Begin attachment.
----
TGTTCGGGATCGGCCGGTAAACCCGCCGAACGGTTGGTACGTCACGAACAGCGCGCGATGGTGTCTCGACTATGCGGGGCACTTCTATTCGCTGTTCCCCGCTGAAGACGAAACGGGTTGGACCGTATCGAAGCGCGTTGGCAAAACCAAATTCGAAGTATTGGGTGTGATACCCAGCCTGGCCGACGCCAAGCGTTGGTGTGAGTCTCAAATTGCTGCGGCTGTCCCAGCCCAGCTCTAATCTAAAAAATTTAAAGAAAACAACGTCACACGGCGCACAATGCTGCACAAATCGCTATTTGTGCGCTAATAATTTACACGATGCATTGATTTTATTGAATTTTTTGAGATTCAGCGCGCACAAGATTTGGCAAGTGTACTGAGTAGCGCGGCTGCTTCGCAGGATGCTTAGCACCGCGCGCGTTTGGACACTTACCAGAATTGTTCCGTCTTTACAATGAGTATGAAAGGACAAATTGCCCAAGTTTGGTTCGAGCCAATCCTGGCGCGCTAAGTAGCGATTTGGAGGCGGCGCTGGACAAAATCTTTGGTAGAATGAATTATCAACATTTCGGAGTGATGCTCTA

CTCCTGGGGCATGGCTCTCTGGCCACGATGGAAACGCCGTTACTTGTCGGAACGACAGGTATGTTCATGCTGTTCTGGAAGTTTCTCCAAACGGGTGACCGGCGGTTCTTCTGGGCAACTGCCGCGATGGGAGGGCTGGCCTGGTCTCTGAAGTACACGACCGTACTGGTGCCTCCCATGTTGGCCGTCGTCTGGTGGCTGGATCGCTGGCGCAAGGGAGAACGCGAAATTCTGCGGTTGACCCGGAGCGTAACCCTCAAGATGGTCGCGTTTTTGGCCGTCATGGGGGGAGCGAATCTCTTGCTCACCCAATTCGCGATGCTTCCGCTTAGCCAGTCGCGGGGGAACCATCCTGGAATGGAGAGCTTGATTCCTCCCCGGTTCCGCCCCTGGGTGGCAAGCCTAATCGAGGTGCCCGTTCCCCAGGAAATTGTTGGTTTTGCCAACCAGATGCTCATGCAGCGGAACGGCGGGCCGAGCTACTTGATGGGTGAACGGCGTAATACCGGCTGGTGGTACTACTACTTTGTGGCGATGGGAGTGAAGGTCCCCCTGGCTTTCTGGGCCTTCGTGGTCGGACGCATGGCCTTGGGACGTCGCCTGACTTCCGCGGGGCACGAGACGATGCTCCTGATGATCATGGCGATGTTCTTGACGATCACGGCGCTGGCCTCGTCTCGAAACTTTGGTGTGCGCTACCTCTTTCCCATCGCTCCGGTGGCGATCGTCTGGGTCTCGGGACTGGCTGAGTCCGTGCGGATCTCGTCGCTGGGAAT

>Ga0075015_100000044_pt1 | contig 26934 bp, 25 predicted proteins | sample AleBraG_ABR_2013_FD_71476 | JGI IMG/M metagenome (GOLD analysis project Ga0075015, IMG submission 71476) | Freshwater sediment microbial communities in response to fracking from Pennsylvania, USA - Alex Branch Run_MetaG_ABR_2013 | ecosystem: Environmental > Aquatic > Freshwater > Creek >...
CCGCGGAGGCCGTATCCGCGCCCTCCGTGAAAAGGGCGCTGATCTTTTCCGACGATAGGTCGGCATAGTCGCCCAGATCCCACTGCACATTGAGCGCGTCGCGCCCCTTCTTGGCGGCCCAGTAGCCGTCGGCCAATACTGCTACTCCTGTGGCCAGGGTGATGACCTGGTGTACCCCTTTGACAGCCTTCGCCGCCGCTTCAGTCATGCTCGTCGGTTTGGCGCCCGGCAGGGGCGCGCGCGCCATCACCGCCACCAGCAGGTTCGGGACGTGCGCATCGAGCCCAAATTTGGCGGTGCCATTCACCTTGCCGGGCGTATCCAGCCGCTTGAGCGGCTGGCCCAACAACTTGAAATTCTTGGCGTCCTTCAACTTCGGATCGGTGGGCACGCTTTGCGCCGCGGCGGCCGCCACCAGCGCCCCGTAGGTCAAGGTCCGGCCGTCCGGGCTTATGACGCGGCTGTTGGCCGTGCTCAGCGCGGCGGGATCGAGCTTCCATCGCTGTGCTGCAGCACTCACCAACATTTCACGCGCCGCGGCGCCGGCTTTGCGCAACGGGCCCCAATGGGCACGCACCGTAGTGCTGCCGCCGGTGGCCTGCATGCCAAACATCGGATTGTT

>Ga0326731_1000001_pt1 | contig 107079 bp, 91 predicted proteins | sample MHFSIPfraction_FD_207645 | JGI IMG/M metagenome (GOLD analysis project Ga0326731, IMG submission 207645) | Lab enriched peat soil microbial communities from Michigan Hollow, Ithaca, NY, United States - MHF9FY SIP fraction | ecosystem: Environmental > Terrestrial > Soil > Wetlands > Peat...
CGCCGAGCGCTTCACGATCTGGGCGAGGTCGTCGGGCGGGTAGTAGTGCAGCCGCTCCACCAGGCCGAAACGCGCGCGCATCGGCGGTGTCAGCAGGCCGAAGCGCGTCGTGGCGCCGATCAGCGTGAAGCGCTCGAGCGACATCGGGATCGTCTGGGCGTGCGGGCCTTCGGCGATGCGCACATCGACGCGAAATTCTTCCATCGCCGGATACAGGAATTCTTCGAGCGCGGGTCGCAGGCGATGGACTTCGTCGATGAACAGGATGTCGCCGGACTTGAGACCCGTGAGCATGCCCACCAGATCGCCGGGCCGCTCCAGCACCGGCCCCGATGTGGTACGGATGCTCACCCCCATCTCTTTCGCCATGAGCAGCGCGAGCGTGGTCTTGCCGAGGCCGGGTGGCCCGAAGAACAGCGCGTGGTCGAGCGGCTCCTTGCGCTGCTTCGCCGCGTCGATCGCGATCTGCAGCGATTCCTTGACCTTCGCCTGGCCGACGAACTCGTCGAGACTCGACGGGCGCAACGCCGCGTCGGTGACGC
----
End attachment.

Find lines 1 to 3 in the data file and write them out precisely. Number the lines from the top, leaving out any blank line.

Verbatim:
TGTTCGGGATCGGCCGGTAAACCCGCCGAACGGTTGGTACGTCACGAACAGCGCGCGATGGTGTCTCGACTATGCGGGGCACTTCTATTCGCTGTTCCCCGCTGAAGACGAAACGGGTTGGACCGTATCGAAGCGCGTTGGCAAAACCAAATTCGAAGTATTGGGTGTGATACCCAGCCTGGCCGACGCCAAGCGTTGGTGTGAGTCTCAAATTGCTGCGGCTGTCCCAGCCCAGCTCTAATCTAAAAAATTTAAAGAAAACAACGTCACACGGCGCACAATGCTGCACAAATCGCTATTTGTGCGCTAATAATTTACACGATGCATTGATTTTATTGAATTTTTTGAGATTCAGCGCGCACAAGATTTGGCAAGTGTACTGAGTAGCGCGGCTGCTTCGCAGGATGCTTAGCACCGCGCGCGTTTGGACACTTACCAGAATTGTTCCGTCTTTACAATGAGTATGAAAGGACAAATTGCCCAAGTTTGGTTCGAGCCAATCCTGGCGCGCTAAGTAGCGATTTGGAGGCGGCGCTGGACAAAATCTTTGGTAGAATGAATTATCAACATTTCGGAGTGATGCTCTA

CTCCTGGGGCATGGCTCTCTGGCCACGATGGAAACGCCGTTACTTGTCGGAACGACAGGTATGTTCATGCTGTTCTGGAAGTTTCTCCAAACGGGTGACCGGCGGTTCTTCTGGGCAACTGCCGCGATGGGAGGGCTGGCCTGGTCTCTGAAGTACACGACCGTACTGGTGCCTCCCATGTTGGCCGTCGTCTGGTGGCTGGATCGCTGGCGCAAGGGAGAACGCGAAATTCTGCGGTTGACCCGGAGCGTAACCCTCAAGATGGTCGCGTTTTTGGCCGTCATGGGGGGAGCGAATCTCTTGCTCACCCAATTCGCGATGCTTCCGCTTAGCCAGTCGCGGGGGAACCATCCTGGAATGGAGAGCTTGATTCCTCCCCGGTTCCGCCCCTGGGTGGCAAGCCTAATCGAGGTGCCCGTTCCCCAGGAAATTGTTGGTTTTGCCAACCAGATGCTCATGCAGCGGAACGGCGGGCCGAGCTACTTGATGGGTGAACGGCGTAATACCGGCTGGTGGTACTACTACTTTGTGGCGATGGGAGTGAAGGTCCCCCTGGCTTTCTGGGCCTTCGTGGTCGGACGCATGGCCTTGGGACGTCGCCTGACTTCCGCGGGGCACGAGACGATGCTCCTGATGATCATGGCGATGTTCTTGACGATCACGGCGCTGGCCTCGTCTCGAAACTTTGGTGTGCGCTACCTCTTTCCCATCGCTCCGGTGGCGATCGTCTGGGTCTCGGGACTGGCTGAGTCCGTGCGGATCTCGTCGCTGGGAAT

>Ga0075015_100000044_pt1 | contig 26934 bp, 25 predicted proteins | sample AleBraG_ABR_2013_FD_71476 | JGI IMG/M metagenome (GOLD analysis project Ga0075015, IMG submission 71476) | Freshwater sediment microbial communities in response to fracking from Pennsylvania, USA - Alex Branch Run_MetaG_ABR_2013 | ecosystem: Environmental > Aquatic > Freshwater > Creek >...